Haris Orkin has produced a rip-roaring tale of derring-do by a highly unlikely and slightly eccentric character. You Only Live Once jumps from the pages with sharp, witty writing in an intelligent parody. It is almost like Ian Fleming might have re-crafted Cervantes' Don Quixote with a strong dose of hilarity. James imagines himself to be a "Double-O" and, because of it, lives in a contemporary but pleasant dungeon. He believes it is "headquarters" and begs for a mission. When evil invades it, saving his threatened comrades compels him to launch an irrational operation. And, like the original 007, during his impossible mission he finds ways to overcome hopeless situations (firing heat-seeking rockets is side-splitting), help others to see around their own corners, and all the while maintaining his loony courtly noble outlook. Orkin reproduces the spirit of Agent 007 as he and his reluctant esquire ricochet from one dire situation to another while pursuing a fantasy mission.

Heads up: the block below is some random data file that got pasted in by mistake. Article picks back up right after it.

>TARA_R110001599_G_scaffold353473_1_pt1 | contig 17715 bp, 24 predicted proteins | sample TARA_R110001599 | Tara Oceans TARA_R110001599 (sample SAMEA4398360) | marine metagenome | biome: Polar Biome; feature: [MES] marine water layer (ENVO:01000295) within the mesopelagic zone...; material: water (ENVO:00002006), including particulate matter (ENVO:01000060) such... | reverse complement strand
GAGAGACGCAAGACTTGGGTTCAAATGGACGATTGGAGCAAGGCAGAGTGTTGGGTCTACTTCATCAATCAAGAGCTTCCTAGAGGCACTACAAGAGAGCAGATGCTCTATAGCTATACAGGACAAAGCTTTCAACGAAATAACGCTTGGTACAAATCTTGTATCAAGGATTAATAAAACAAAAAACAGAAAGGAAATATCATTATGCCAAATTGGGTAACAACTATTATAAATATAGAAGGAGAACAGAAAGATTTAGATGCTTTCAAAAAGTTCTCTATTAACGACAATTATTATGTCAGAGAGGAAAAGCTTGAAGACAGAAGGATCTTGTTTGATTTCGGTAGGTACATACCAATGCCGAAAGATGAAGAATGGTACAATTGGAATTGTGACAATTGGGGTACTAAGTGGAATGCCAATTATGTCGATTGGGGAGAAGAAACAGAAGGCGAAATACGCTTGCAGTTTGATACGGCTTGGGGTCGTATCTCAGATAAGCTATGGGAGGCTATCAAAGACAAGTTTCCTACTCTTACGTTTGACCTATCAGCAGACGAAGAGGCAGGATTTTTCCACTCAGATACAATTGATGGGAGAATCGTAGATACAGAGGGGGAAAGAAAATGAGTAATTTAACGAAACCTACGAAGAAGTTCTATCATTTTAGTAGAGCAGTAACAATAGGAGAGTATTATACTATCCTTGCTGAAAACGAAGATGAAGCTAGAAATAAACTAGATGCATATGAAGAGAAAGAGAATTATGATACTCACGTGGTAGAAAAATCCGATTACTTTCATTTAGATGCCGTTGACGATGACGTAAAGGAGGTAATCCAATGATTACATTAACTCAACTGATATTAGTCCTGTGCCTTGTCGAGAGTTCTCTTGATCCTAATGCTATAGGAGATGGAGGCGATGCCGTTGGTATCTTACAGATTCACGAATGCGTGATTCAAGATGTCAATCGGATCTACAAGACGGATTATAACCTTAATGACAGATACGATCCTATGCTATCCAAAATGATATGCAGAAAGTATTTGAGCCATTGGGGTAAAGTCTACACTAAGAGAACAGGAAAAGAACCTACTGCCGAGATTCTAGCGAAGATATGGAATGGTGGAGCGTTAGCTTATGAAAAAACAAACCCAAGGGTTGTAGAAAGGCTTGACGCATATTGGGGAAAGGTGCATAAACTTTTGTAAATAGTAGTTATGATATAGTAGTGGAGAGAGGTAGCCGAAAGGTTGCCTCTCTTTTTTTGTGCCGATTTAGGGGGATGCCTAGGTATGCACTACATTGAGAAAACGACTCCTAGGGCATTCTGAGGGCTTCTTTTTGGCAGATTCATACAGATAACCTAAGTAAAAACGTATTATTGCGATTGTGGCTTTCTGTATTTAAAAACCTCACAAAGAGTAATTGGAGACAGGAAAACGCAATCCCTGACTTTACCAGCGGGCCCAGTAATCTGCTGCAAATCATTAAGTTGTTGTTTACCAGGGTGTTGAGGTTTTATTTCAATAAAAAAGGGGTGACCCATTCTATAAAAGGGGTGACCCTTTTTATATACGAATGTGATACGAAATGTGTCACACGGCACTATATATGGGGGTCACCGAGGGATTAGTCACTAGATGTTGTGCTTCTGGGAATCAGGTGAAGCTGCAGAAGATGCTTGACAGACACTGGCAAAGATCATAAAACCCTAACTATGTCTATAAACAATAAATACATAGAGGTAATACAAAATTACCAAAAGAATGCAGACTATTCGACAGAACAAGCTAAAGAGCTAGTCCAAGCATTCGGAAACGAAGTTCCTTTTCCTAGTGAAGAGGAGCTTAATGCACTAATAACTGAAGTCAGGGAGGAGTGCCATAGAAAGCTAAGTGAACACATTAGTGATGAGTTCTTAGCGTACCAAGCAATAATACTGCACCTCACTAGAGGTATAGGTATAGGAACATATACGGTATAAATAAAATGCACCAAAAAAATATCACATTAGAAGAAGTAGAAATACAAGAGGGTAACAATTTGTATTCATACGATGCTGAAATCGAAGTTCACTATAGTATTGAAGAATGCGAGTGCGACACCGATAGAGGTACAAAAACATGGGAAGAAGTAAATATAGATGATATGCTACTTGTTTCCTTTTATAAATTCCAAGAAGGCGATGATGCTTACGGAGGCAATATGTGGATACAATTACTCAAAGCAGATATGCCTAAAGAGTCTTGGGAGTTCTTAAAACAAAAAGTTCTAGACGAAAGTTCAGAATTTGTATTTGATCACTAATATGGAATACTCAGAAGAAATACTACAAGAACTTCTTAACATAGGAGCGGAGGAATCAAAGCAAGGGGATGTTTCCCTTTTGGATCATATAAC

Someone important might recognize You Only Live Once one day for its interpretation of two dissimilar classics melded into a charming burlesque. Today, the closest modern expressions of chivalry are action-hero champions that grew from an implausible secret agent who saved the world, or at least some of it. Orkin captures chivalry's essence in a quixotic quest and has saturated his tall tale with it. The twists of this story incorporate several entertaining fictional devices created by Cervantes roughly four hundred years ago and they still work. Haris Orkin has blended cinema's formula for the James Bond franchise with characters conceived in one of literature's greatest works and he makes you laugh. Haris Orkin has written a classic from thoroughly different eras, both engaging in their own right, but hilarious when combined.